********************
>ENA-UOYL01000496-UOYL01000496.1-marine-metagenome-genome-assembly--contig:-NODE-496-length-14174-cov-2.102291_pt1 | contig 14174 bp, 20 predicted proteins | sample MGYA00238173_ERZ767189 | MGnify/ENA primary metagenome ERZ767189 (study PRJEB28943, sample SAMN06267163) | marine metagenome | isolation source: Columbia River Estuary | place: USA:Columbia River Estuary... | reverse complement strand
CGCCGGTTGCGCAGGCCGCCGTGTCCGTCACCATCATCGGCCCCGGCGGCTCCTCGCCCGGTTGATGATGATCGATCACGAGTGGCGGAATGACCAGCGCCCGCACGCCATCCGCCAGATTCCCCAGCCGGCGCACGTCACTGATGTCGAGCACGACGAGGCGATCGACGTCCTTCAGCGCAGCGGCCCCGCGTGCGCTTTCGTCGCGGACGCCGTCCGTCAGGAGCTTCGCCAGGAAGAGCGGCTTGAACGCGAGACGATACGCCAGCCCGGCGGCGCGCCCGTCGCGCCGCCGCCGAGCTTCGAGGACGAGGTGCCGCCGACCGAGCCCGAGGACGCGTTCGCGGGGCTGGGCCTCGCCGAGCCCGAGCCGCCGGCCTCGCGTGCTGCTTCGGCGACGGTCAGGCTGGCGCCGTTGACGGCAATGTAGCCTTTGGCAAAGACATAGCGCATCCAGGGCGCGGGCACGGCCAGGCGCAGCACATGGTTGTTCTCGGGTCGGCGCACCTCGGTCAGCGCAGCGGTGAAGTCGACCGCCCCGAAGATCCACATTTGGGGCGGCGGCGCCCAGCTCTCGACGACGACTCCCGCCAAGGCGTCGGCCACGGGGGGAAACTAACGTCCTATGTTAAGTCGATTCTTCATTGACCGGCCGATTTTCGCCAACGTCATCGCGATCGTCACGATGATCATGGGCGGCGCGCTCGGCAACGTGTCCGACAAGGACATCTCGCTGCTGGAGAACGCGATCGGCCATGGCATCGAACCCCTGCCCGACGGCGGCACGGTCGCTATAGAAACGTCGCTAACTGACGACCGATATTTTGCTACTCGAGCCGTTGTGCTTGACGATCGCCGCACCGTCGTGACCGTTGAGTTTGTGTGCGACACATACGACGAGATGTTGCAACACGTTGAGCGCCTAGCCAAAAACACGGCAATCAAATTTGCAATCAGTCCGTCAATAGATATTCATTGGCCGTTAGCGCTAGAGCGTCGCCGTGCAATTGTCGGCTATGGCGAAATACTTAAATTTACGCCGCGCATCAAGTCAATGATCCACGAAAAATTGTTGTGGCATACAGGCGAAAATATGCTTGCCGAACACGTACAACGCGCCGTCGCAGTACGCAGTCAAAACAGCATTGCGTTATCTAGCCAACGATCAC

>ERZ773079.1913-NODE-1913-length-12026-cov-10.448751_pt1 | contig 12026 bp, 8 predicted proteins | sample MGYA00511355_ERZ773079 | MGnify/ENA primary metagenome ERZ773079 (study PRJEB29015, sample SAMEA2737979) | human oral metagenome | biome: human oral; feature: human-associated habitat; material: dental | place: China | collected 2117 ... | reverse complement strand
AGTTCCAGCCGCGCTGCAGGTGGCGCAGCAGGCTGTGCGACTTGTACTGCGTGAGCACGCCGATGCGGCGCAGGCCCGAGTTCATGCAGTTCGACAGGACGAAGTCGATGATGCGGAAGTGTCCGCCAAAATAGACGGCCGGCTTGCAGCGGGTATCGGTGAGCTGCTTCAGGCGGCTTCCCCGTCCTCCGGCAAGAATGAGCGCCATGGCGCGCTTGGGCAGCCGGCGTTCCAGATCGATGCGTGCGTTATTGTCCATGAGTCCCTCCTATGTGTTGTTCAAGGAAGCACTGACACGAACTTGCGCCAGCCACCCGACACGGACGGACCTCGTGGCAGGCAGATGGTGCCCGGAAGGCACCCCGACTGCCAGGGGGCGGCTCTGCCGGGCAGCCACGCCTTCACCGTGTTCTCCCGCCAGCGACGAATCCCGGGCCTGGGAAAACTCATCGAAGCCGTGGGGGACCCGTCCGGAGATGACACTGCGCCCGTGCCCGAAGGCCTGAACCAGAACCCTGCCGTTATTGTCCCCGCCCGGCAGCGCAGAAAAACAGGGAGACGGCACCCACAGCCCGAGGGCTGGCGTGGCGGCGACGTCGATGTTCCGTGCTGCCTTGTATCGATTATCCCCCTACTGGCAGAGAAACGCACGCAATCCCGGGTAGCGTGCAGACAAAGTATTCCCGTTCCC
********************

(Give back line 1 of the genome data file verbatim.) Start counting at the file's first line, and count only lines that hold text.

>ENA-UOYL01000496-UOYL01000496.1-marine-metagenome-genome-assembly--contig:-NODE-496-length-14174-cov-2.102291_pt1 | contig 14174 bp, 20 predicted proteins | sample MGYA00238173_ERZ767189 | MGnify/ENA primary metagenome ERZ767189 (study PRJEB28943, sample SAMN06267163) | marine metagenome | isolation source: Columbia River Estuary | place: USA:Columbia River Estuary... | reverse complement strand